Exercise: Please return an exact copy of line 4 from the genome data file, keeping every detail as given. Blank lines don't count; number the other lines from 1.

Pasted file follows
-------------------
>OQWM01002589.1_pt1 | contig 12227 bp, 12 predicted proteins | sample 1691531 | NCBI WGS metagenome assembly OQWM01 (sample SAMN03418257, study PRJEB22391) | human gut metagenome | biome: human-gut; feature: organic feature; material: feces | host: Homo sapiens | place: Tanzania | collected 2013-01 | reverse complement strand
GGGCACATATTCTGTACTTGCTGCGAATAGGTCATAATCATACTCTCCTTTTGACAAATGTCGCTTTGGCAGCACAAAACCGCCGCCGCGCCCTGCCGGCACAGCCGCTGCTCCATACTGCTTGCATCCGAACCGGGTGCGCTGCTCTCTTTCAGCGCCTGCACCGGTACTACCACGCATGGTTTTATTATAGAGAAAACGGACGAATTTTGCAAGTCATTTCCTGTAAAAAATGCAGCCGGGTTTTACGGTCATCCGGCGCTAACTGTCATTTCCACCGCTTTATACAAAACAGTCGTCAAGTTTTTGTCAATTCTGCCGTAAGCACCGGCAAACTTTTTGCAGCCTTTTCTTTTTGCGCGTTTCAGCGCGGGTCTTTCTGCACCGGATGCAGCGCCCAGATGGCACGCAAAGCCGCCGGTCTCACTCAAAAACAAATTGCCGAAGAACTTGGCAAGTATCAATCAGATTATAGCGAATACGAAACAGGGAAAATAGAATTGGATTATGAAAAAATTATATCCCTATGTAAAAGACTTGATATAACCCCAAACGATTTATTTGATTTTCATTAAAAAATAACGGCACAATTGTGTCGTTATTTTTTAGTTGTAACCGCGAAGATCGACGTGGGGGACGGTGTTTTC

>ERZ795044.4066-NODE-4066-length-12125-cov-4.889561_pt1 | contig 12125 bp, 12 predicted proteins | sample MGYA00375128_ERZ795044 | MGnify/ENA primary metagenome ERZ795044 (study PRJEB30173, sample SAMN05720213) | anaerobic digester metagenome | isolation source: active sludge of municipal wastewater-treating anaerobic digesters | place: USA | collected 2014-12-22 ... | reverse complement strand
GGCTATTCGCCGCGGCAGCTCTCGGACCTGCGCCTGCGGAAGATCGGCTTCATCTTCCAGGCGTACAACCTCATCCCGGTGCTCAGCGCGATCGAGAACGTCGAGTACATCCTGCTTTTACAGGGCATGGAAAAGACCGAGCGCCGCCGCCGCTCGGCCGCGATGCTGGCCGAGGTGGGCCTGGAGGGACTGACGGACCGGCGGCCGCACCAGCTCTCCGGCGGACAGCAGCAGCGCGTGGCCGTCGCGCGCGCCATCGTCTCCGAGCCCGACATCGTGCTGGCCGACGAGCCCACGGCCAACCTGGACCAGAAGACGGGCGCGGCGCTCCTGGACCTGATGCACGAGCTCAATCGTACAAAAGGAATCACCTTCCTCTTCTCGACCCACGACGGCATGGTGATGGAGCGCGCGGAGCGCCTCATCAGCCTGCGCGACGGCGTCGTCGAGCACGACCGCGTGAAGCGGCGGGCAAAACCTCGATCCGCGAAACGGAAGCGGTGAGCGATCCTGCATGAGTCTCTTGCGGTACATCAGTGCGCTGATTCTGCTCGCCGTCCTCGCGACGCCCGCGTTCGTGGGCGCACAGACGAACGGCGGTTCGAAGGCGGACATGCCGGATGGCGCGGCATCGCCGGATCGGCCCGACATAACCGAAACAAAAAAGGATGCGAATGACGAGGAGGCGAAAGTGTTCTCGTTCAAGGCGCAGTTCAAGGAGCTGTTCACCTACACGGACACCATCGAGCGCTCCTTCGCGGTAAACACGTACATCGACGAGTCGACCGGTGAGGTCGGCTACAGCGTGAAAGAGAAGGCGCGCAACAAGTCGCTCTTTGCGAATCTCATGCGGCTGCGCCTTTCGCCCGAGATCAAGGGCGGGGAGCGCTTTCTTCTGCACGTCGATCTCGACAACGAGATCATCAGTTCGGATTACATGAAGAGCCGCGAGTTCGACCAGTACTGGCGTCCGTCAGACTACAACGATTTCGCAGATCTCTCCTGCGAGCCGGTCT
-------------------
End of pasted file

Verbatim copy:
GGCTATTCGCCGCGGCAGCTCTCGGACCTGCGCCTGCGGAAGATCGGCTTCATCTTCCAGGCGTACAACCTCATCCCGGTGCTCAGCGCGATCGAGAACGTCGAGTACATCCTGCTTTTACAGGGCATGGAAAAGACCGAGCGCCGCCGCCGCTCGGCCGCGATGCTGGCCGAGGTGGGCCTGGAGGGACTGACGGACCGGCGGCCGCACCAGCTCTCCGGCGGACAGCAGCAGCGCGTGGCCGTCGCGCGCGCCATCGTCTCCGAGCCCGACATCGTGCTGGCCGACGAGCCCACGGCCAACCTGGACCAGAAGACGGGCGCGGCGCTCCTGGACCTGATGCACGAGCTCAATCGTACAAAAGGAATCACCTTCCTCTTCTCGACCCACGACGGCATGGTGATGGAGCGCGCGGAGCGCCTCATCAGCCTGCGCGACGGCGTCGTCGAGCACGACCGCGTGAAGCGGCGGGCAAAACCTCGATCCGCGAAACGGAAGCGGTGAGCGATCCTGCATGAGTCTCTTGCGGTACATCAGTGCGCTGATTCTGCTCGCCGTCCTCGCGACGCCCGCGTTCGTGGGCGCACAGACGAACGGCGGTTCGAAGGCGGACATGCCGGATGGCGCGGCATCGCCGGATCGGCCCGACATAACCGAAACAAAAAAGGATGCGAATGACGAGGAGGCGAAAGTGTTCTCGTTCAAGGCGCAGTTCAAGGAGCTGTTCACCTACACGGACACCATCGAGCGCTCCTTCGCGGTAAACACGTACATCGACGAGTCGACCGGTGAGGTCGGCTACAGCGTGAAAGAGAAGGCGCGCAACAAGTCGCTCTTTGCGAATCTCATGCGGCTGCGCCTTTCGCCCGAGATCAAGGGCGGGGAGCGCTTTCTTCTGCACGTCGATCTCGACAACGAGATCATCAGTTCGGATTACATGAAGAGCCGCGAGTTCGACCAGTACTGGCGTCCGTCAGACTACAACGATTTCGCAGATCTCTCCTGCGAGCCGGTCT